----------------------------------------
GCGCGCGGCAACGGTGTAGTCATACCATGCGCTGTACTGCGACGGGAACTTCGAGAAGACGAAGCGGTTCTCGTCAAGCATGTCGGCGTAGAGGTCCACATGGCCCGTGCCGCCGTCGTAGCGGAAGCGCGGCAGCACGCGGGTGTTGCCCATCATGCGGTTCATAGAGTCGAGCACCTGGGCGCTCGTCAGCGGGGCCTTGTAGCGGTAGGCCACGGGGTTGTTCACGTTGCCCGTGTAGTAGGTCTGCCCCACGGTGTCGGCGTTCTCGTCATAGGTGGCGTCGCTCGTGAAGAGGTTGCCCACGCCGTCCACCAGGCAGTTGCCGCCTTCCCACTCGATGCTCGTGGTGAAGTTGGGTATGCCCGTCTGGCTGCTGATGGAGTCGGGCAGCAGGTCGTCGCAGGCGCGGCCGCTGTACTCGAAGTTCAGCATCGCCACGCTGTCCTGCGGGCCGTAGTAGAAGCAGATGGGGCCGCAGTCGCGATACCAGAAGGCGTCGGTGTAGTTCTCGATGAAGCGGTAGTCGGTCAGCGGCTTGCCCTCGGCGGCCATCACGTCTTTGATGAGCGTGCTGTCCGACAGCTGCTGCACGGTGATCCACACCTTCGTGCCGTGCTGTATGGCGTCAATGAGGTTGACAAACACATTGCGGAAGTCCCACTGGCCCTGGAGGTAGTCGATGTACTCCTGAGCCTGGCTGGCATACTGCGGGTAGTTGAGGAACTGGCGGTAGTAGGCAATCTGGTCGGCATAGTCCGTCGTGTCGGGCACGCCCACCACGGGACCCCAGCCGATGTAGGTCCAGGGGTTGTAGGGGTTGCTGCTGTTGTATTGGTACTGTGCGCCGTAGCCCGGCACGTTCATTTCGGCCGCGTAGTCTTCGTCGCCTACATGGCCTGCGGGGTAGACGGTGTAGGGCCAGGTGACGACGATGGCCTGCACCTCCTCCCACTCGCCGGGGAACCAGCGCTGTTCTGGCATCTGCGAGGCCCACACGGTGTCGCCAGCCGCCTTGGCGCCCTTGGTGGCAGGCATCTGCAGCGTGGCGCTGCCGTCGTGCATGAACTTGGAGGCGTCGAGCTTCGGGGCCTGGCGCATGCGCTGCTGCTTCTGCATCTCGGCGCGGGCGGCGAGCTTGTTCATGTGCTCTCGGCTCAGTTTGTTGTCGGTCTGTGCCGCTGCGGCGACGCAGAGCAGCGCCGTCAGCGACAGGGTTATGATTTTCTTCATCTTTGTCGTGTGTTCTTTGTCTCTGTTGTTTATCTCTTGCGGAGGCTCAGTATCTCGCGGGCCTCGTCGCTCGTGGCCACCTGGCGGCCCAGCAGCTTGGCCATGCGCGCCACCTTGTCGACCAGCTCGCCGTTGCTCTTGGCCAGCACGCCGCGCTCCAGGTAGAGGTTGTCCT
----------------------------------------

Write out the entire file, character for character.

GCGCGCGGCAACGGTGTAGTCATACCATGCGCTGTACTGCGACGGGAACTTCGAGAAGACGAAGCGGTTCTCGTCAAGCATGTCGGCGTAGAGGTCCACATGGCCCGTGCCGCCGTCGTAGCGGAAGCGCGGCAGCACGCGGGTGTTGCCCATCATGCGGTTCATAGAGTCGAGCACCTGGGCGCTCGTCAGCGGGGCCTTGTAGCGGTAGGCCACGGGGTTGTTCACGTTGCCCGTGTAGTAGGTCTGCCCCACGGTGTCGGCGTTCTCGTCATAGGTGGCGTCGCTCGTGAAGAGGTTGCCCACGCCGTCCACCAGGCAGTTGCCGCCTTCCCACTCGATGCTCGTGGTGAAGTTGGGTATGCCCGTCTGGCTGCTGATGGAGTCGGGCAGCAGGTCGTCGCAGGCGCGGCCGCTGTACTCGAAGTTCAGCATCGCCACGCTGTCCTGCGGGCCGTAGTAGAAGCAGATGGGGCCGCAGTCGCGATACCAGAAGGCGTCGGTGTAGTTCTCGATGAAGCGGTAGTCGGTCAGCGGCTTGCCCTCGGCGGCCATCACGTCTTTGATGAGCGTGCTGTCCGACAGCTGCTGCACGGTGATCCACACCTTCGTGCCGTGCTGTATGGCGTCAATGAGGTTGACAAACACATTGCGGAAGTCCCACTGGCCCTGGAGGTAGTCGATGTACTCCTGAGCCTGGCTGGCATACTGCGGGTAGTTGAGGAACTGGCGGTAGTAGGCAATCTGGTCGGCATAGTCCGTCGTGTCGGGCACGCCCACCACGGGACCCCAGCCGATGTAGGTCCAGGGGTTGTAGGGGTTGCTGCTGTTGTATTGGTACTGTGCGCCGTAGCCCGGCACGTTCATTTCGGCCGCGTAGTCTTCGTCGCCTACATGGCCTGCGGGGTAGACGGTGTAGGGCCAGGTGACGACGATGGCCTGCACCTCCTCCCACTCGCCGGGGAACCAGCGCTGTTCTGGCATCTGCGAGGCCCACACGGTGTCGCCAGCCGCCTTGGCGCCCTTGGTGGCAGGCATCTGCAGCGTGGCGCTGCCGTCGTGCATGAACTTGGAGGCGTCGAGCTTCGGGGCCTGGCGCATGCGCTGCTGCTTCTGCATCTCGGCGCGGGCGGCGAGCTTGTTCATGTGCTCTCGGCTCAGTTTGTTGTCGGTCTGTGCCGCTGCGGCGACGCAGAGCAGCGCCGTCAGCGACAGGGTTATGATTTTCTTCATCTTTGTCGTGTGTTCTTTGTCTCTGTTGTTTATCTCTTGCGGAGGCTCAGTATCTCGCGGGCCTCGTCGCTCGTGGCCACCTGGCGGCCCAGCAGCTTGGCCATGCGCGCCACCTTGTCGACCAGCTCGCCGTTGCTCTTGGCCAGCACGCCGCGCTCCAGGTAGAGGTTGTCCT